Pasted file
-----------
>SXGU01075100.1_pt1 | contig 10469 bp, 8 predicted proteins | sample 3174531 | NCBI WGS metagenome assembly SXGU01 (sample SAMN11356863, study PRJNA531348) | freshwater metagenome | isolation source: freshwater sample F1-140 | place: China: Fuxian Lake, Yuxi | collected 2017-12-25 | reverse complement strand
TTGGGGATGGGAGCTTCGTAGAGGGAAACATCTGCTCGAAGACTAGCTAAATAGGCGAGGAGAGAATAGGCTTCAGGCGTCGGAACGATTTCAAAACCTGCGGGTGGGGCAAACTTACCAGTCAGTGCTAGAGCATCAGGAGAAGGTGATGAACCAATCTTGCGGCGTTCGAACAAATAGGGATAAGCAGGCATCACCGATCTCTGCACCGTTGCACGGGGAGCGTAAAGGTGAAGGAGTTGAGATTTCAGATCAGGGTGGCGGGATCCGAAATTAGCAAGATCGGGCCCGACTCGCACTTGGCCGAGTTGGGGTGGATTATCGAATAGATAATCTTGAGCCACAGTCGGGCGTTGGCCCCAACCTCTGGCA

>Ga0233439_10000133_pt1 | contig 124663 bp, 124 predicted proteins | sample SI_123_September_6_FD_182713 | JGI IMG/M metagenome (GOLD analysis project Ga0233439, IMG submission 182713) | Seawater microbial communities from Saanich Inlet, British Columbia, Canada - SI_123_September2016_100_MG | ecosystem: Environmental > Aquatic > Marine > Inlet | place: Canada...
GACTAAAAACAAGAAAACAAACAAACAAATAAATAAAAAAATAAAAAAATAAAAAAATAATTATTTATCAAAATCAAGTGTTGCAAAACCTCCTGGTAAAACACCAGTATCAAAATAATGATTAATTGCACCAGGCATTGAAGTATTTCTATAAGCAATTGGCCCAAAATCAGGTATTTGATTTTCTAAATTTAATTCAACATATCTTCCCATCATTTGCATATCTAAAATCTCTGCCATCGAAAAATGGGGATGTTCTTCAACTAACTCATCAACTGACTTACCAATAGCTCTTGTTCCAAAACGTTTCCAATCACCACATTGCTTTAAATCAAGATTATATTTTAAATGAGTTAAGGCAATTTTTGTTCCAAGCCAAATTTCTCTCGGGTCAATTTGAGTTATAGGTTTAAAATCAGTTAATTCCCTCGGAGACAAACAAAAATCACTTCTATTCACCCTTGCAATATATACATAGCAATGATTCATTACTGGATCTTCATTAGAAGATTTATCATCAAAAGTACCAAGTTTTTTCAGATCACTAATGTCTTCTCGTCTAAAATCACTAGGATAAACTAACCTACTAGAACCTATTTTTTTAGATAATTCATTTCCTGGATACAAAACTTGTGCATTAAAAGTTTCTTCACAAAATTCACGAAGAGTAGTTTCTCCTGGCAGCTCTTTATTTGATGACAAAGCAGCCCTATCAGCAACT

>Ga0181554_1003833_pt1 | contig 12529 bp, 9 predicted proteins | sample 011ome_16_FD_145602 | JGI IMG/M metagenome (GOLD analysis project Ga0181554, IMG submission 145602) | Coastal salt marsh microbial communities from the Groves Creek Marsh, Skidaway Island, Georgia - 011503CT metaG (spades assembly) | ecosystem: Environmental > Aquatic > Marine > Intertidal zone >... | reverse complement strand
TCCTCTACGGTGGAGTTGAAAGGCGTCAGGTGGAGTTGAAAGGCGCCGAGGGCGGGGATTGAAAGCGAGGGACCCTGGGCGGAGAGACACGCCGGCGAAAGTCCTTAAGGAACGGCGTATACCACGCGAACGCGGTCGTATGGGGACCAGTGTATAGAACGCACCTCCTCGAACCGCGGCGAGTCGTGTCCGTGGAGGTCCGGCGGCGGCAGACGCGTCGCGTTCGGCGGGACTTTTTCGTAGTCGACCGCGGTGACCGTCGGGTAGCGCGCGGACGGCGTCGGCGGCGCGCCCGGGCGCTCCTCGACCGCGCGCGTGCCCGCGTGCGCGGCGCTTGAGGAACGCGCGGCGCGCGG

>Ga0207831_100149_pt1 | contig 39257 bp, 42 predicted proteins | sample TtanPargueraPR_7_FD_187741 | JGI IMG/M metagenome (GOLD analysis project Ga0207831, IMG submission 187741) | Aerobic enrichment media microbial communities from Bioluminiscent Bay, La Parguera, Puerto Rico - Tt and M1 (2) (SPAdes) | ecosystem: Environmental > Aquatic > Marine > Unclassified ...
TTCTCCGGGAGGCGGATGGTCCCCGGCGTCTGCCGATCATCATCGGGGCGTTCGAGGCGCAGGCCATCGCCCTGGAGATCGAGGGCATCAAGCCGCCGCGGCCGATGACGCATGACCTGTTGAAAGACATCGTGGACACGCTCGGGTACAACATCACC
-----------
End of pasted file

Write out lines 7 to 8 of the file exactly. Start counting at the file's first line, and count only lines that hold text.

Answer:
>Ga0207831_100149_pt1 | contig 39257 bp, 42 predicted proteins | sample TtanPargueraPR_7_FD_187741 | JGI IMG/M metagenome (GOLD analysis project Ga0207831, IMG submission 187741) | Aerobic enrichment media microbial communities from Bioluminiscent Bay, La Parguera, Puerto Rico - Tt and M1 (2) (SPAdes) | ecosystem: Environmental > Aquatic > Marine > Unclassified ...
TTCTCCGGGAGGCGGATGGTCCCCGGCGTCTGCCGATCATCATCGGGGCGTTCGAGGCGCAGGCCATCGCCCTGGAGATCGAGGGCATCAAGCCGCCGCGGCCGATGACGCATGACCTGTTGAAAGACATCGTGGACACGCTCGGGTACAACATCACC